With $13 million in the bank, the funds are available to begin construction, but the project will now be delayed for a few years as the city waits for what may be phantom money to appear from other sources.
Council members said the project was important but “did not rise to the top with limited funds.”
Should the city foot the bill for the overpass or wait for additional funding?
Troubled loan agency
MOHELA is taking one hit after another. A credit market crisis made its loans harder to sell, a law passed in 2007 made the student loan program less appealing for student lenders, and a Lewis and Clark Discovery Initiative ripped $320 million out of its pocket to pay for new university buildings in September 2007.
An initiative by Gov. Matt Blunt calls for $5 million in quarterly payments from Missouri’s student loan agency for the university construction program for the next six years. Certain regulations are in place to stem the flow of money if it affects the agency’s ability to serve students or its existence is threatened by the financial burden.
After the MOHELA board of directors voted to pay $100,000 toward June’s late payment, the amount they still owe the state remains $3.6 million and will increase to more than $8 million when it misses another payment at the end of September.
Missed payments will delay new building construction but also may place MOHELA in danger. Student loan agencies like MOHELA are in place in several other states and are feeling the effects of a troubled credit market nationally, but they don’t have the proposed $350 million initiative working against them.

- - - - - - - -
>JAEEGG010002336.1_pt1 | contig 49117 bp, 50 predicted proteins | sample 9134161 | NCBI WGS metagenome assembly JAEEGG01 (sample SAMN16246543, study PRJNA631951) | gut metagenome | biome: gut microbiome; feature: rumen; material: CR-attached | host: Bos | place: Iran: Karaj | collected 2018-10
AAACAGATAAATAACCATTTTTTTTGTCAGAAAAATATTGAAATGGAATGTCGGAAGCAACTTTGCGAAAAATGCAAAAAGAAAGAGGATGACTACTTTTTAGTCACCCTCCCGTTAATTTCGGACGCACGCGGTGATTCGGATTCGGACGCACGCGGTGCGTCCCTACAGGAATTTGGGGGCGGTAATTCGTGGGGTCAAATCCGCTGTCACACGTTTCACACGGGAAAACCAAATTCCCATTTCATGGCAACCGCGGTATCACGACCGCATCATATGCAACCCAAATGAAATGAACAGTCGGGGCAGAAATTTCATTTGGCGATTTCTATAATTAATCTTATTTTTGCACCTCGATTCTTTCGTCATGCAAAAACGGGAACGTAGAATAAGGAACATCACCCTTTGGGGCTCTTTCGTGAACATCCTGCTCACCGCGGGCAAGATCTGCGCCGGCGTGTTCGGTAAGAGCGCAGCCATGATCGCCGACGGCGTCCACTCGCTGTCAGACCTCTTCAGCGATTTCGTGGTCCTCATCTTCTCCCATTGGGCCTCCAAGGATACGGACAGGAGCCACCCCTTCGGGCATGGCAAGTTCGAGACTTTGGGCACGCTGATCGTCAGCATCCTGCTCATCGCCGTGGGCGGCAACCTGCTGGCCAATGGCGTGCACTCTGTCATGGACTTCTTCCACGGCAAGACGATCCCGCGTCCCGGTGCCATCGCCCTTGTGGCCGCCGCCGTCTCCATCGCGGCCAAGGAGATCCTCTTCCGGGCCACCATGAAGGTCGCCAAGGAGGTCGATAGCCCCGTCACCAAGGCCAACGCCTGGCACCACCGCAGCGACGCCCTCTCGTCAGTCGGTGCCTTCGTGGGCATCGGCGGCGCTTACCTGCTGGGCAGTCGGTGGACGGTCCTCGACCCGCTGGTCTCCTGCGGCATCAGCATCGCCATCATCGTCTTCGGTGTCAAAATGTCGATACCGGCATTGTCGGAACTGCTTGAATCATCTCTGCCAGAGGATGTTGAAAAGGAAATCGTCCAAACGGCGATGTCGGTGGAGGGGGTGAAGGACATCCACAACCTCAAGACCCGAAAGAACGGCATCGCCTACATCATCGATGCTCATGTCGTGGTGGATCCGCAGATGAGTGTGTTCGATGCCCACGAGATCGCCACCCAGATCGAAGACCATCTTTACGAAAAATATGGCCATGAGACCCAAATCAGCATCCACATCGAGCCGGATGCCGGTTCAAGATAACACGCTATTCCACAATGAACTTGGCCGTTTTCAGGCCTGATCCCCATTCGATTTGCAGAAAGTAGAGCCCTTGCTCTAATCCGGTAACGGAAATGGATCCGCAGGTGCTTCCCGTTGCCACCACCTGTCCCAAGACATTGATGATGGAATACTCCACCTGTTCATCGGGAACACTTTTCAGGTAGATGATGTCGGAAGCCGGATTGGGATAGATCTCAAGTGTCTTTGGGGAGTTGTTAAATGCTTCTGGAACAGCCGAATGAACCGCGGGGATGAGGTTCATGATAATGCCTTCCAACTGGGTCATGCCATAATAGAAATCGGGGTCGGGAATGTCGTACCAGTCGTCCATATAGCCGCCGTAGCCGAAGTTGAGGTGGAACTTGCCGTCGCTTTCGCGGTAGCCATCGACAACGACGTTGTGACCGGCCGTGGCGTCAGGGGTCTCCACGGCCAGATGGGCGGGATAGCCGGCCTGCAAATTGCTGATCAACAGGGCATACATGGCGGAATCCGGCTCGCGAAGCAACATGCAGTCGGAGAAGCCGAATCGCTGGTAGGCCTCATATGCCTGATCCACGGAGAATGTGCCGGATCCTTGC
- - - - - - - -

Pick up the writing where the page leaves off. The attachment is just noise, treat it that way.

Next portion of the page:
Given the current credit crunch, should the General Assembly revisit the legislation for the Lewis and Clark Initiative?
Lights out, good dreams
On Thursday night, among fire twirlers, one-man band troupes on the street corner and face painting in the park, there was a feeling of loss as thousands of community members said farewell to the Twilight Festival.
The Missourian has heralded the end to the 19 year festival for months, citing people in town who blamed the crime among teenagers and a lack of business that lead to closing down a festival meant to bring the community together.
After fights broke out during a number of festivals, the Columbia Police Department requested more officers for Twilight events and downtown businesses brought more employees to help watch for shoplifting.
The problems prevailed, and Twilight Festival ended Thursday. Is this the case of one bad apple ruining it for the rest?
In 2004, businesses earned $2 million from festival sales. In 2007, attendance at Twilight peaked at 12,000.
With more people, there is likely to be more trouble. But for community members who have enjoyed the festival for more than a decade, the reasons for attending were often based on nostalgia.
Yet the end to one thing could mean the beginning of a new and better event.
The funds that supported the Twilight Festival could be put toward different community endeavors for the future.
What events would you like to see in the city?